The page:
The officials did not cost the Spurs Game 6 on Wednesday or the Western Conference finals as a whole. The Thunder won because they scored at an off-the-charts rate game after game, and because they managed to turn San Antonio’s league-leading offense into an average one over the final four games. Case closed.
Two major bang-bang block/charge calls negated six potential San Antonio points in its 107-99 loss on Wednesday, and neither was an egregiously bad ruling. Manu Ginobili’s charge on Kevin Durant with 8:19 left is an impossible call, really. Durant was moving, but the rule actually permits the defensive player in the block/charge situation to move — “to turn slightly” — provided he does not undercut the offensive player, and he establishes position in the dribbler’s path before that dribbler is airborne for a shot or pass.
It is a popular misconception that the defender seeking a charge call must be perfectly still. Bottom line: This is a brutally difficult call at full speed, and the block/charge issue goes well beyond a single high-stakes game. There are too many charge calls, and the NBA has to come up with some way to give offensive players more of the benefit of the doubt — something Josh Levin discussed Wednesday at Slate.
Second, the call with 5:52 left, when Ginobili crashed into James Harden after dishing to Kawhi Leonard for a corner three-pointer, appeared terrible at first glance but looks proper upon review. The charge call against a player who has passed a step earlier has long been a pet peeve of NBA fans because the passer has effectively removed himself from the play and the would-be charge-taker is trying to disrupt a potential shot attempt that no longer exists.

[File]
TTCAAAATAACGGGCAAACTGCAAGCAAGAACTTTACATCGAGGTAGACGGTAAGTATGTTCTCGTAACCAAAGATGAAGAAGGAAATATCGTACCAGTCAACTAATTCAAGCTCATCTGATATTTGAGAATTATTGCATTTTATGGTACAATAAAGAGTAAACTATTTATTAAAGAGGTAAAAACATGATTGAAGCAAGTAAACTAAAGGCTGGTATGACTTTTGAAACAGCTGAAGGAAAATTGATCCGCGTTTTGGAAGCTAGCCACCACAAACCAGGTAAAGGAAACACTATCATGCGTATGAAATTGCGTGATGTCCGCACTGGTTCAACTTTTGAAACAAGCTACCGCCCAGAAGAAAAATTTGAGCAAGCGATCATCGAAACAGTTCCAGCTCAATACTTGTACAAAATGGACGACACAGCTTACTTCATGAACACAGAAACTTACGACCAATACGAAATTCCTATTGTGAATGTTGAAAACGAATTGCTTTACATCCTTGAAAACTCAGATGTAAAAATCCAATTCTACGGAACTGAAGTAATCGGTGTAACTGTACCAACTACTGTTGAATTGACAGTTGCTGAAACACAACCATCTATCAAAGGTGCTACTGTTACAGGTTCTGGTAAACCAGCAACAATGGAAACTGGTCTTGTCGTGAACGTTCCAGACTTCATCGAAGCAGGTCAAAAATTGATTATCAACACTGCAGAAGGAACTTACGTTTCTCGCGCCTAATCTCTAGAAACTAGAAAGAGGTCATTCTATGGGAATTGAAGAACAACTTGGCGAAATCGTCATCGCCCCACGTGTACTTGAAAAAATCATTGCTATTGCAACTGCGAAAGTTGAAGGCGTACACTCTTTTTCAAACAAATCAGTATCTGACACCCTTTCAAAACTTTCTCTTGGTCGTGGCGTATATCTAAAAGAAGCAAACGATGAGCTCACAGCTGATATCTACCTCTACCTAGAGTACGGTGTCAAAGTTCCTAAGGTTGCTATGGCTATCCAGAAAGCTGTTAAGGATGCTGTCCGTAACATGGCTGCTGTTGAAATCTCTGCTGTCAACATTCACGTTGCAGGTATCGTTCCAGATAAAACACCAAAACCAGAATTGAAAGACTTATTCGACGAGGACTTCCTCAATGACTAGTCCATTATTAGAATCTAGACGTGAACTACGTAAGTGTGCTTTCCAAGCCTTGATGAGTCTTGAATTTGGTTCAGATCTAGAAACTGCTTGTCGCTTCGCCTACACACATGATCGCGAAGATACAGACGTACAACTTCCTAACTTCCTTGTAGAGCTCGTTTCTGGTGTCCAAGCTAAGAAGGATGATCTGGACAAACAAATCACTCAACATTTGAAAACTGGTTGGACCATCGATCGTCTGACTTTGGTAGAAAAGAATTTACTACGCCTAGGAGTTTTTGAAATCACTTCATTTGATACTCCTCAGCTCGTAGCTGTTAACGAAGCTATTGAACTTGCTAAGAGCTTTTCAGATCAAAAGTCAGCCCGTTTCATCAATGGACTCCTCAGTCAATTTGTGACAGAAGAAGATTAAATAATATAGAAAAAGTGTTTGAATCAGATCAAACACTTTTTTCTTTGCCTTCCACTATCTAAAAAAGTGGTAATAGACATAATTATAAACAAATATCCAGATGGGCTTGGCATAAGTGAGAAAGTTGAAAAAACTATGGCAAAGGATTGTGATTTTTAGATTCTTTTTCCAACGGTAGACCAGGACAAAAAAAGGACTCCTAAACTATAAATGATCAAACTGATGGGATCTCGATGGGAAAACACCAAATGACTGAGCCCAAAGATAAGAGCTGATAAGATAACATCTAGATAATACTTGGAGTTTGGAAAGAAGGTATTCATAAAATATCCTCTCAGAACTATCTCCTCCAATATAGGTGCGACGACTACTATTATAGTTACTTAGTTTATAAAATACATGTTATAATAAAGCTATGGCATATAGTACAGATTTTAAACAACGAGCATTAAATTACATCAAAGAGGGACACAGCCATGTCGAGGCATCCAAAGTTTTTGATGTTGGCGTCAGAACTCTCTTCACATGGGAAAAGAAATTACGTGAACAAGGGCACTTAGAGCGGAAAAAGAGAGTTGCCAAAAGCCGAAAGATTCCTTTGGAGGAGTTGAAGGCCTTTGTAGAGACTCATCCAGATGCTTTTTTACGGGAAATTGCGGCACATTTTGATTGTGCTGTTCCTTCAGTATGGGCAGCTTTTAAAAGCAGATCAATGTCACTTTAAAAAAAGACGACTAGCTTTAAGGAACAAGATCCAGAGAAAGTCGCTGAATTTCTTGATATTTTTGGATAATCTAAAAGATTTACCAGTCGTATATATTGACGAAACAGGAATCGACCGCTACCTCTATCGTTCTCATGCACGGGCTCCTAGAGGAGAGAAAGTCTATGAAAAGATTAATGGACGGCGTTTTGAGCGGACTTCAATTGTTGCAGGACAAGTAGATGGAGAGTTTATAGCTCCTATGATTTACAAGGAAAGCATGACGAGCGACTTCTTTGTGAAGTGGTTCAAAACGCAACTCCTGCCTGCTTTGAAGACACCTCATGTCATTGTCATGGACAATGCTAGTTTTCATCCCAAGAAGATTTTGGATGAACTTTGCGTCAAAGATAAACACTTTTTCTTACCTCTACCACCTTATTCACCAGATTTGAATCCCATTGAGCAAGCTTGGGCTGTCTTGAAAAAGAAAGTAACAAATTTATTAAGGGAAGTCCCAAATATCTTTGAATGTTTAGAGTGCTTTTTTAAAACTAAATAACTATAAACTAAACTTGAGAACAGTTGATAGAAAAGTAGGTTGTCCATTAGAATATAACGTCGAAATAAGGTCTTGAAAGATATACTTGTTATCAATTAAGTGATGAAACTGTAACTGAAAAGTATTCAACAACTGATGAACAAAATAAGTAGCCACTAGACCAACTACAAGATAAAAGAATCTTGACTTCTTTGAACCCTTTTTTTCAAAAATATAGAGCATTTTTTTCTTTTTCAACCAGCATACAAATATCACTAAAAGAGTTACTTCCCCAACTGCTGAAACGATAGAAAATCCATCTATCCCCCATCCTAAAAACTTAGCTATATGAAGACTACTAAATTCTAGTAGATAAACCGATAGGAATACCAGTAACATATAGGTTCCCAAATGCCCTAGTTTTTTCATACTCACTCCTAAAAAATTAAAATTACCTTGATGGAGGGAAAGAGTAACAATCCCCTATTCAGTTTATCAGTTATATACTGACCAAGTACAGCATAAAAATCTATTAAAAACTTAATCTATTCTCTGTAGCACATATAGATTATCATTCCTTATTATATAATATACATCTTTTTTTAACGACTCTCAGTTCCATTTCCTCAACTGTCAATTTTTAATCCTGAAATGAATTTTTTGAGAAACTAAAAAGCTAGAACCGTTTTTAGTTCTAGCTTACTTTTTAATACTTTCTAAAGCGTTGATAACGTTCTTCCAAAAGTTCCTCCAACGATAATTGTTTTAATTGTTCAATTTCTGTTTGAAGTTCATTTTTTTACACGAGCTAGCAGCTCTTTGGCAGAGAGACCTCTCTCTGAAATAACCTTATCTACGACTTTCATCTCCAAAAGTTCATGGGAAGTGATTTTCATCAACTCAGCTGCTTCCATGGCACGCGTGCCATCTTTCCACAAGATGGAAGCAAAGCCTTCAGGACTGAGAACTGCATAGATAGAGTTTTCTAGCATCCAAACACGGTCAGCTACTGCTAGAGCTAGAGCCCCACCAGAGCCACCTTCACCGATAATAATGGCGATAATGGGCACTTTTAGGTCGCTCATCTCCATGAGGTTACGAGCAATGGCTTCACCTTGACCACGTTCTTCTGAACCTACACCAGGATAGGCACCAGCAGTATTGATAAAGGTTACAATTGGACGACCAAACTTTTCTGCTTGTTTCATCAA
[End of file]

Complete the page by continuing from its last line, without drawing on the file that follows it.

But this play was something different. Ginobili passed to Leonard and then set what was effectively a moving screen on Harden, who was not trying to draw a charge. Harden was actually trying to help on Ginobili and recover to Leonard, and Ginobili shoulder-checked him off that path. Harden embellished the contact, but the call was probably correct.
There were, of course, two other awful calls that went against San Antonio, the first being Russell Westbrook’s uncalled head-clubbing of Leonard under the Thunder basket with 5:05 to go in the third quarter. That missed call cost the Spurs a precious second-chance possession and an opportunity to extend a seven-point lead. The Thunder scored on a Durant dunk on the other end.
Then there was Tony Parker’s phantom foul on Westbrook’s “and-one” layup that gave Oklahoma City a 101-95 lead with 2:46 remaining. Parker swiped at Westbrook but didn’t appear to make contact. The refs whistled him for a foul anyway. Westbrook missed the free throw but got his own rebound, and the Spurs have nobody to blame but themselves for that. The Thunder came up empty on the ensuing possession, but the call and rebound did end up costing San Antonio 20 precious seconds.
Two very bad decisions from the officials. But if you watch the game again, I guarantee that you’ll be able to find a half-dozen other pieces of physical play that went — called or uncalled — the Spurs’ way, and a half-dozen others that went the Thunder’s way. The Spurs got away with some physical shot challenges early the game, for instance. This is the nature of the NBA game; it’s very fast, the floor is crowded and decisions in real time are hard. The calls and non-calls generally even out.